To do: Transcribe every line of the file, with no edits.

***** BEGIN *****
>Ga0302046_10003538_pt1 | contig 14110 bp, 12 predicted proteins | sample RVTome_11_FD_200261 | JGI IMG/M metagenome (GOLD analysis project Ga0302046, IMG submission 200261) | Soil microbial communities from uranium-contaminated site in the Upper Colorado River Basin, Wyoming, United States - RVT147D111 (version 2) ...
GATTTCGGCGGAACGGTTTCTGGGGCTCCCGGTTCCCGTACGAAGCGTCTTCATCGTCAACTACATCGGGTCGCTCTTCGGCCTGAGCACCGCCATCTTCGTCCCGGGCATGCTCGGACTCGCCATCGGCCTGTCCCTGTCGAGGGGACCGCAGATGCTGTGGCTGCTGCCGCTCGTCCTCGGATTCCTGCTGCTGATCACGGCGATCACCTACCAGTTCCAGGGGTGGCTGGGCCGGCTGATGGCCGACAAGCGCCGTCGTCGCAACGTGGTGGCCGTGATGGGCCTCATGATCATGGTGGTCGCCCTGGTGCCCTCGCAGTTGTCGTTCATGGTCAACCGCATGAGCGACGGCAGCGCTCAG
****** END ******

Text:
>Ga0302046_10003538_pt1 | contig 14110 bp, 12 predicted proteins | sample RVTome_11_FD_200261 | JGI IMG/M metagenome (GOLD analysis project Ga0302046, IMG submission 200261) | Soil microbial communities from uranium-contaminated site in the Upper Colorado River Basin, Wyoming, United States - RVT147D111 (version 2) ...
GATTTCGGCGGAACGGTTTCTGGGGCTCCCGGTTCCCGTACGAAGCGTCTTCATCGTCAACTACATCGGGTCGCTCTTCGGCCTGAGCACCGCCATCTTCGTCCCGGGCATGCTCGGACTCGCCATCGGCCTGTCCCTGTCGAGGGGACCGCAGATGCTGTGGCTGCTGCCGCTCGTCCTCGGATTCCTGCTGCTGATCACGGCGATCACCTACCAGTTCCAGGGGTGGCTGGGCCGGCTGATGGCCGACAAGCGCCGTCGTCGCAACGTGGTGGCCGTGATGGGCCTCATGATCATGGTGGTCGCCCTGGTGCCCTCGCAGTTGTCGTTCATGGTCAACCGCATGAGCGACGGCAGCGCTCAG